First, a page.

Have you ever driven across one of those huge parking lots at your local mall at night? You know most of the time nothing much happens there, but what if it did? What if you went to get some money and some lunatic starts to threaten you. That’s exactly what happens to Emily, David and Corey after they leave the annual Christmas party. They are being stalked by a homicidal maniac who for no apparent reason want to kill them. As time moves on the situation becomes more tense.
I always hold out hope that a movie is better than I expect it to be. ATM starts off fine with a moody credits sequence and a halfway decent introduction to our heroes, David, an investment banker with a conscience, Corey, who is the office jerk, and Emily, a stunning young lady who David has a crush on. David finally musters the courage to ask out Emily to lunch and even offers her a ride home, but Corey wants a ride as well and tags along. Instead of going straight home they stop at an ATM to get some cash. Big mistake. This is the beginning of a nightmare.
ATM is written by screenwriter Chris Sparling, who also wrote the far superior claustrophobic thriller Buried. With ATM he tries to continue this sense of claustrophobia by putting the protagonists in a glass box instead of a wooden one. The idea is amazing, the execution is only moderately successful. First-time feature film director David Brooks, who made an excellent short film called Gone in 2009, has a good idea what he wants to do. He uses the fluorescent lighting inside the booth and the local lightning in the parking lot to great effect to create a chilling environment for his movie. Unfortunately the screenplay doesn’t help him in any away.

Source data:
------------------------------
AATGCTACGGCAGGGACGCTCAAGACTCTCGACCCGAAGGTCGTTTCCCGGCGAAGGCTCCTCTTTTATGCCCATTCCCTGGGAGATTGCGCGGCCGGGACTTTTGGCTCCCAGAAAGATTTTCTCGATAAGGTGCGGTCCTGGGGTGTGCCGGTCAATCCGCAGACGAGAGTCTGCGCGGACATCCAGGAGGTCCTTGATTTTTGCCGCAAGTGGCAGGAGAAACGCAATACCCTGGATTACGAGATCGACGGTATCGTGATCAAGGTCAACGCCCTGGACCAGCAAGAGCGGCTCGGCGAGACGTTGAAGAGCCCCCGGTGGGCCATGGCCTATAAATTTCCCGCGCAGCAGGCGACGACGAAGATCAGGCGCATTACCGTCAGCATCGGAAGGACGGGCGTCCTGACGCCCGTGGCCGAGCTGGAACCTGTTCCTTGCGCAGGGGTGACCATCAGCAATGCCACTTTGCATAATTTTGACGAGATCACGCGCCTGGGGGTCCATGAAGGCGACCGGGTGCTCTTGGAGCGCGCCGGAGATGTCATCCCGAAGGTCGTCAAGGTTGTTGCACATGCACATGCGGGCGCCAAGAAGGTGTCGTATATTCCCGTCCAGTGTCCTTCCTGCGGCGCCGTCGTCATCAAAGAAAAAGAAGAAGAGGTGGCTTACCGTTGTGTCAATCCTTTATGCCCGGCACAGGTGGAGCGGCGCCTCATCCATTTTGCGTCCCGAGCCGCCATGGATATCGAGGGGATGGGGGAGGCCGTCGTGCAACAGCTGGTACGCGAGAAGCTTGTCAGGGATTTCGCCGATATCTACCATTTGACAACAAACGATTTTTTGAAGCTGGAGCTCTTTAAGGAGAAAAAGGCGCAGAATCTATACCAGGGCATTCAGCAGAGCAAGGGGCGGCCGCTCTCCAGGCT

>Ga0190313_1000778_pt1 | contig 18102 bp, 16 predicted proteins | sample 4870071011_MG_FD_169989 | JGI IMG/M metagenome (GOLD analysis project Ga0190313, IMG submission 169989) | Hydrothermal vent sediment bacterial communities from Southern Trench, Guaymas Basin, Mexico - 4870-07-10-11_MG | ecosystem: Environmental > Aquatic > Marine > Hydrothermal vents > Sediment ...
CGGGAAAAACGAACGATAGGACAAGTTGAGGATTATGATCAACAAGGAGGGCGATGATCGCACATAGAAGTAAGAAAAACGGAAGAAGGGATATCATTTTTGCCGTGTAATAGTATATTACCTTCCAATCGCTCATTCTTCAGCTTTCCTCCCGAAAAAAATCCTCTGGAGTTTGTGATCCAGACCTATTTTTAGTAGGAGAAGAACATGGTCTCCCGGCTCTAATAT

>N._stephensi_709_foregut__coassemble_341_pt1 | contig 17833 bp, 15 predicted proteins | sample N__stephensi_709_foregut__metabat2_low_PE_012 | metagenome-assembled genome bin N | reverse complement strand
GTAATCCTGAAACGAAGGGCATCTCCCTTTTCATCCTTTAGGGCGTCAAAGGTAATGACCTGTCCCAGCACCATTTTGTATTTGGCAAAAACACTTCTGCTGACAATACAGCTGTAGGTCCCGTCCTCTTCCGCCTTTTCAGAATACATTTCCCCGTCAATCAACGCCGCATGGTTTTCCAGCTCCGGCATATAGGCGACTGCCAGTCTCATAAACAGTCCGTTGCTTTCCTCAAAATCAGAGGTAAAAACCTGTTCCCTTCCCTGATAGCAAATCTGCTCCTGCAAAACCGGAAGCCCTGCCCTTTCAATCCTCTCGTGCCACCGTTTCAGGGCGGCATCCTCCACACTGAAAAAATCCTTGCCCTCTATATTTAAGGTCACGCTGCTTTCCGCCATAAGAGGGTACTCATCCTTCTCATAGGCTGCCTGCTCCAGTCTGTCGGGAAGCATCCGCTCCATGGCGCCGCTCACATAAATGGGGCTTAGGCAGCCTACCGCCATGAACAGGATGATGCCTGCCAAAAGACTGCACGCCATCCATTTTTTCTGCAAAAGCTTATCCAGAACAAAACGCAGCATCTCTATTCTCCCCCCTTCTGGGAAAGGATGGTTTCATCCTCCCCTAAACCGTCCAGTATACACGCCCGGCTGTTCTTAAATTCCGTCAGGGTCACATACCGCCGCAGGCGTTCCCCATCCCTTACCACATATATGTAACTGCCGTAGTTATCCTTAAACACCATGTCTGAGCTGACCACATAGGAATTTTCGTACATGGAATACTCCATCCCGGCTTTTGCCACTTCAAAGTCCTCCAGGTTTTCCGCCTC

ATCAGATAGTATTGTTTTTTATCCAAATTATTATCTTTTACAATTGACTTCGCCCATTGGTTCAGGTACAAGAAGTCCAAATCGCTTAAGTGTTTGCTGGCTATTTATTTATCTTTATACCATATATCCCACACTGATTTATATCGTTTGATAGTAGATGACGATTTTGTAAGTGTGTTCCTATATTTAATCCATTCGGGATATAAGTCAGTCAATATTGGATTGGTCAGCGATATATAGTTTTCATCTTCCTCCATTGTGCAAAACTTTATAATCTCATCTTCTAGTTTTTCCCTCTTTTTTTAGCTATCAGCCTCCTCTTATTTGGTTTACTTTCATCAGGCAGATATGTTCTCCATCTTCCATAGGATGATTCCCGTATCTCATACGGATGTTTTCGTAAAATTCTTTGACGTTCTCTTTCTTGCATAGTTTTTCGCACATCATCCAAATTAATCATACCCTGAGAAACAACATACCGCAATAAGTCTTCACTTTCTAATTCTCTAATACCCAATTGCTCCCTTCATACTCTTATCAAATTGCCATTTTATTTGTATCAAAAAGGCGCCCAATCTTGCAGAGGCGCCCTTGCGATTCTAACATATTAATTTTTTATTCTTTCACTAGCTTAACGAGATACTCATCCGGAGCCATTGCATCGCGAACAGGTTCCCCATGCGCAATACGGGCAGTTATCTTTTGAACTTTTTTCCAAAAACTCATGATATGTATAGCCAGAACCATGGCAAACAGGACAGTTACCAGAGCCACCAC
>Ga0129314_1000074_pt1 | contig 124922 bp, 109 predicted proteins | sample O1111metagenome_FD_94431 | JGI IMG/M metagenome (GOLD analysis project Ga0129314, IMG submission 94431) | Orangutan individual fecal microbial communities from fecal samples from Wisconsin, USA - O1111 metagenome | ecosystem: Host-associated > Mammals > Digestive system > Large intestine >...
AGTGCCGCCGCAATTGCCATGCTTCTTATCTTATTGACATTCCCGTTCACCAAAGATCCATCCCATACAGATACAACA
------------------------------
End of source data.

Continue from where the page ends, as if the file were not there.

Every time Brooks tries to do something cool with his movie the screenplay throws him a curveball that he just can’t hit. There are just too many incredulous elements to the story to make this into a coherent movie. For example: Why does everybody park so far from the ATM booth? Is it so much trouble to park next to the booth when it’s freezing cold outside. The same goes for the security officer who arrives at the scene later in the movie. I’ll bet he would have been of much more use if he could actually have heard what the victims were saying. Another thing is that the villain wears a dark jacket with a fur-lined hoody. Conveniently for the movie a lot of other people wear the same type of jacket so mistaken identities become an easy way out. These are some of the many plot holes ATM boasts. What started out as a reasonable thriller turns into a startling display of poor screenwriting. Especially the ending is incredibly unsatisfying. Here be spoilers.
I have nothing against a plot twist. The good ones can be incredible and some even enhance your subsequent viewings of a movie. Not so with ATM. Here the plot twist comes totally out of the blue and makes no sense whatsoever. The movie implies that the killer is somebody who targets these locations because of their surroundings. It doesn’t matter who gets caught in the mayhem, as long as somebody gets killed and he gets away with it. This makes his quite a scary killer. Somebody with that amount of disregard for human life is always scary. Curiously the movie also implies an elaborate plot engineered by the villain to frame David, the insecure one of the three. This would indicate a relationship between David and the villain. It seems that ATM doesn’t want to choose between these two versions of the story and with that it leaves a lot of questions to be answered.
If you want a proper claustrophobic thriller, I would recommend Phone Booth or Buried. Those are two movies, while also not perfect, still maintain an air of plausibility for the viewer to enjoy. ATM doesn’t and is therefore doomed to go down in history as a failed first-time effort from a talented young director.